20. Don’t be expecting the CFPB to come riding into D.C. on a white horse to save the day. While Amerika slept, the House passed a bill essentially neutering the new agency even before the Grand Opening paint had dried.

    In times passed, the oligarchy hid behind shuttered doors, doing their nasties out of sight. Now days, they’re in your face and even daring the populace to do anything about their over-reach. Obama has said that he’d veto any such bill. However, what he’s said he would do and what he has actually done has differed in every case to date. In the mean time, the only change Obama and crew have offered the average Amerikan is a change of address, as their home is sold out from under them.

    We’d better start reaching back people, before it’s too late. Matt Stoller:

    Two years ago at this time we were in the midst of a major battle about whether and to what extent Congress would stand up to Wall Street and financial industry special interests and change the failed program of deregulation that led to the financial crisis. One year ago we applauded the progress made with the passage of the Dodd Frank Wall Street Reform and Consumer Protection Act. Today we are celebrating the new Consumer Protection Bureau officially opening its doors– so that for the first time there is a cop on the beat ensuring fair play for consumers in the financial marketplace.

    But the battle for accountability and transparency is anything but over. Today the House has passed H.R. 1315 the ‘Consumer Financial Protection Safety and Soundness Improvement Act’– a bill title that would make George Orwell blush. In fact, HR 1315 would cut the CFPB off at the knees, and make it impossible for it to do the job we need it to: standing up for Main Street, even when Wall Street doesn’t want it to.

    Earlier this week, we released a poll with AARP and the Center for Responsible Lending that demonstrates widespread support for the CFPB and Wall Street reform. By a 3 to 1 margin Americans want financial firms held accountable and financial reforms to take effect. And they want the CFPB– created by the Dodd-Frank Wall Street Reform and Consumer Protection Act of 2010– to be up and running. By overwhelming margins and across the political spectrum they want the CFPB to make credit offers clearer, they want rules of the road for all kinds of financial companies, and they want an end to tricks and traps.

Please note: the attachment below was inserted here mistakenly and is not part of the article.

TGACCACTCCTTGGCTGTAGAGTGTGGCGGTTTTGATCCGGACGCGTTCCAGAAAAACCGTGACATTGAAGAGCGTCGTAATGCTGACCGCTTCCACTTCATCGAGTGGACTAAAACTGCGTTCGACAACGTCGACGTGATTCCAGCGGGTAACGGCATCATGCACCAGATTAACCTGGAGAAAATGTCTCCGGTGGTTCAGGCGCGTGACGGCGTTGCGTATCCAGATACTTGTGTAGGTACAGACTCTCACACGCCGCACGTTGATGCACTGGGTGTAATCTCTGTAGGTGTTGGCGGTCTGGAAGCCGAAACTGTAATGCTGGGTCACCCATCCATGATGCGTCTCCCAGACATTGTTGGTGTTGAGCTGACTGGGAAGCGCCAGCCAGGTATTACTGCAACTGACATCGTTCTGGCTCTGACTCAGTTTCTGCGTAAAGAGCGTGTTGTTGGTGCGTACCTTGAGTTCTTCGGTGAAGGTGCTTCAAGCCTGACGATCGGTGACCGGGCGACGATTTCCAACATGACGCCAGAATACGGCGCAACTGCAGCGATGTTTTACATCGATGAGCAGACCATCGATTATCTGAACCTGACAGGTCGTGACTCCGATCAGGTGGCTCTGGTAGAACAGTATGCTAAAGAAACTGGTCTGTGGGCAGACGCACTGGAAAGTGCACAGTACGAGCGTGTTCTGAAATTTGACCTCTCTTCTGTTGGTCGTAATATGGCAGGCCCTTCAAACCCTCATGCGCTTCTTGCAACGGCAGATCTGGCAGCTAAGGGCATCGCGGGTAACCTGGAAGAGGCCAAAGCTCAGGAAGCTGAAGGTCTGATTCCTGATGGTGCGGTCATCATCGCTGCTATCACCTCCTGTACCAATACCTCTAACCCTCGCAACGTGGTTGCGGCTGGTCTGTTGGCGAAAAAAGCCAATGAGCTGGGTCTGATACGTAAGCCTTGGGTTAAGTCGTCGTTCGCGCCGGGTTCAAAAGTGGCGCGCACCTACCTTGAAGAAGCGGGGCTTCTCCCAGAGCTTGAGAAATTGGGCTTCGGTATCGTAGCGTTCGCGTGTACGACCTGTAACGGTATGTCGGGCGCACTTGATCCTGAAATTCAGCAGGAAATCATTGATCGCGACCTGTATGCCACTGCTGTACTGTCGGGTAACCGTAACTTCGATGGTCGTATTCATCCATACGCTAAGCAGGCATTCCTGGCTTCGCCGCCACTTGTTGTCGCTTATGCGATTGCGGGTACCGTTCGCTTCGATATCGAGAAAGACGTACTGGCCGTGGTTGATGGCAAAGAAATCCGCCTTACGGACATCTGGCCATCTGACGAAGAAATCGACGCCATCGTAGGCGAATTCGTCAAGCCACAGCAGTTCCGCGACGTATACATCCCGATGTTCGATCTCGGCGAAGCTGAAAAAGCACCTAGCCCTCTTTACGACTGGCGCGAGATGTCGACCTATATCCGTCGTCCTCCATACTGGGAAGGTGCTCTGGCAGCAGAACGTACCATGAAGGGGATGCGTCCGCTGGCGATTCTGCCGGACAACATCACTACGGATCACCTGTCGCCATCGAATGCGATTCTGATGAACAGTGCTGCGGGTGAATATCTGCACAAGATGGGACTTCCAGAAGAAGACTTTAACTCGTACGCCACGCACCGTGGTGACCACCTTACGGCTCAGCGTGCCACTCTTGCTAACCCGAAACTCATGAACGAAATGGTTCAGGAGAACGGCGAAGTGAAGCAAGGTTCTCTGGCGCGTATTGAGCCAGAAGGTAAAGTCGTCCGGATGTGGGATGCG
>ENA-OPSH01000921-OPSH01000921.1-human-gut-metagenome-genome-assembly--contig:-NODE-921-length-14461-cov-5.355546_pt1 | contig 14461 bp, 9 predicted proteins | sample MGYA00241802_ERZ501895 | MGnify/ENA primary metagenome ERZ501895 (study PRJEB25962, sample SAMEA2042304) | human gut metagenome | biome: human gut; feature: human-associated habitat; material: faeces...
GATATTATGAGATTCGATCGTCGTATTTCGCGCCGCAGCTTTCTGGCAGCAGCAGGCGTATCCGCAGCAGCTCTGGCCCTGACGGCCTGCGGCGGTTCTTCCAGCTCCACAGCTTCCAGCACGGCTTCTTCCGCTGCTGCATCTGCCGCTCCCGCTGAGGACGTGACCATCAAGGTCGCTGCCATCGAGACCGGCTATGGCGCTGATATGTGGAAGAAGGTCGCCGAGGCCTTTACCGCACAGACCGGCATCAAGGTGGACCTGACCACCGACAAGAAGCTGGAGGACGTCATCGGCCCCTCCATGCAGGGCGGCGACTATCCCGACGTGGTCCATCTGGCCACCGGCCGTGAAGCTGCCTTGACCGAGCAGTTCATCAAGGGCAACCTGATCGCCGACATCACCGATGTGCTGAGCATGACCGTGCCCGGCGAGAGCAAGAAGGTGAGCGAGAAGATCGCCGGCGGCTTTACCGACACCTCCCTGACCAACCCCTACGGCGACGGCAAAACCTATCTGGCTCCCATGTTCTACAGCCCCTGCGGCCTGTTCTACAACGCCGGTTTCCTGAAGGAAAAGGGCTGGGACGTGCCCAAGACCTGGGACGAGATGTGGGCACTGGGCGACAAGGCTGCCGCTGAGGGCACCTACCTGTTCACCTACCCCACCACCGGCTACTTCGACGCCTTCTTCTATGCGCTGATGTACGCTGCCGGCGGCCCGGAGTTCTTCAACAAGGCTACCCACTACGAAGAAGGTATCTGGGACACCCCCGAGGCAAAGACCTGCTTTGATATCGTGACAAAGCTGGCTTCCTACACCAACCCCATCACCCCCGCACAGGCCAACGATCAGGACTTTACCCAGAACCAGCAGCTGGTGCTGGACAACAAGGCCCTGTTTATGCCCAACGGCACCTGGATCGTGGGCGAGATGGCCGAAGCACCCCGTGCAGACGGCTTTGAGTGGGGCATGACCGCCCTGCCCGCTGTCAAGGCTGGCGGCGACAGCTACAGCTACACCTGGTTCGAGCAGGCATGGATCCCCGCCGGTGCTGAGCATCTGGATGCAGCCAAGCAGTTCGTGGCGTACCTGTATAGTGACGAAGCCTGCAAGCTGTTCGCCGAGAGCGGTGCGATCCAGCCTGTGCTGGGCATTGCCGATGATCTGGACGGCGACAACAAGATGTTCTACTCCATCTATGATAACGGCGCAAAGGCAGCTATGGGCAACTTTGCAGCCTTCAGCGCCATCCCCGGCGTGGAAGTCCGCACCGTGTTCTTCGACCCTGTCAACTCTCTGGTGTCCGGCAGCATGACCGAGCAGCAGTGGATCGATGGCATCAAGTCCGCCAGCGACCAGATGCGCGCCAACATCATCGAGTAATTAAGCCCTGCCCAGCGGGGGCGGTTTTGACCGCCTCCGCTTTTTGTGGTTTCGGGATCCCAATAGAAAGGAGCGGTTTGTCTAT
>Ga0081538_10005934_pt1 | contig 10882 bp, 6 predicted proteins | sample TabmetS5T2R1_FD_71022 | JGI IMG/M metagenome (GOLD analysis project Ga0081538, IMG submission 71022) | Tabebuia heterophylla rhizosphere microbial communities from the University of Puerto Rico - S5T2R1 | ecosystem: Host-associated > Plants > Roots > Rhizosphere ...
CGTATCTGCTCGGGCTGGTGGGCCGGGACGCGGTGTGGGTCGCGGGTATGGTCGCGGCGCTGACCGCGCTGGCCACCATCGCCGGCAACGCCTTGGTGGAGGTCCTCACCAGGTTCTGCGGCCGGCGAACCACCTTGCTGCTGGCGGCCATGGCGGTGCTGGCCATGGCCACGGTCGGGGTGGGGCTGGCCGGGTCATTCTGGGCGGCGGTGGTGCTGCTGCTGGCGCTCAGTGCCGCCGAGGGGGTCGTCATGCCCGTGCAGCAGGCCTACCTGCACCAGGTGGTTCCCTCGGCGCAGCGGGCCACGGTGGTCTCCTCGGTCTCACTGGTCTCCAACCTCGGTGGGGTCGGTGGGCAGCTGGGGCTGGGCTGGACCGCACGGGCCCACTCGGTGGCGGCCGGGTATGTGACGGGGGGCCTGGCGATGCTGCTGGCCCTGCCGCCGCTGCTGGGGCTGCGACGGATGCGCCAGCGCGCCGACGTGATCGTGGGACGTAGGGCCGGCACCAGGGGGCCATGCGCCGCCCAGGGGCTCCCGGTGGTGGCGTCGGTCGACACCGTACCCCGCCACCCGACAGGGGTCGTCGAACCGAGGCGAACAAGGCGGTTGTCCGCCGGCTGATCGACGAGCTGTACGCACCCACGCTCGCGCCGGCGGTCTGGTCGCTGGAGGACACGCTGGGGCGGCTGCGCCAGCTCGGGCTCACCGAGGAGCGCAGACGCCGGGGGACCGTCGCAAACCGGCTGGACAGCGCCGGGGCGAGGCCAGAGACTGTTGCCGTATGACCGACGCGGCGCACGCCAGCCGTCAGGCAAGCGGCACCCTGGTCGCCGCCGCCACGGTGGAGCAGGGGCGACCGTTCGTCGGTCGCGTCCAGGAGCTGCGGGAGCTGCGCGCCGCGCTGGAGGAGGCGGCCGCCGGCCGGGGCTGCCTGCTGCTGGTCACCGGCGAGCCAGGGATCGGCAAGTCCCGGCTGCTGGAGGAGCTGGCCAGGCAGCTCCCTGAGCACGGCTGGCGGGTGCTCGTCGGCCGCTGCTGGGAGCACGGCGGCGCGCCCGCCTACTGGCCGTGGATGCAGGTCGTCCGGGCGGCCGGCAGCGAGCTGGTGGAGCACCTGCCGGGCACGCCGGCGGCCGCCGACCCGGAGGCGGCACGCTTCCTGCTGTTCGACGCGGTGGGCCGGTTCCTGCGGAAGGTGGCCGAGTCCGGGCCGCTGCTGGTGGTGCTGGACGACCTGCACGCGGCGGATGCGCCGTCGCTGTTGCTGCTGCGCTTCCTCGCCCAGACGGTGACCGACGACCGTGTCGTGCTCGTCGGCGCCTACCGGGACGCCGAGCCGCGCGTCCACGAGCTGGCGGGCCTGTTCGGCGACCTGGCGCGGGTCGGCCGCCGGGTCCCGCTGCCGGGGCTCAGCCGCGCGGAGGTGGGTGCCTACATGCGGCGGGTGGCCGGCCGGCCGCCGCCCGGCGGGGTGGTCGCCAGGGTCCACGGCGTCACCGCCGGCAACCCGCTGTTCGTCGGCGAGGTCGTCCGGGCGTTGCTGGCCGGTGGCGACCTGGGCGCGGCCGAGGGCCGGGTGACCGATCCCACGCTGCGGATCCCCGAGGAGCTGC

Public Citizen was even more brutal in its assessment– and even more on target. Bartlett Naylor, Public Citizen’s Financial Policy Counsel:

    Public Citizen deplores the shameful vote in the House of Representatives today to emasculate the new Consumer Financial Protection Bureau. A House majority that votes against the interests of its own constituents who continue to suffer massive unemployment from the bank-caused recession has clearly lost its moral compass.

    There’s only one constituency that favors gutting the CFPB– abusive bankers. Unfortunately, the banking industry continues to funnel some of its profits into a lobby offensive to dismantle the new consumer agency so as to shield itself from the new cop on the beat enacted in the year-old Dodd-Frank law. And it paid off today.

    Call your reps and tell them that you will not stand for this treasonous behavior. And then vote them all out next year, each and every one of them.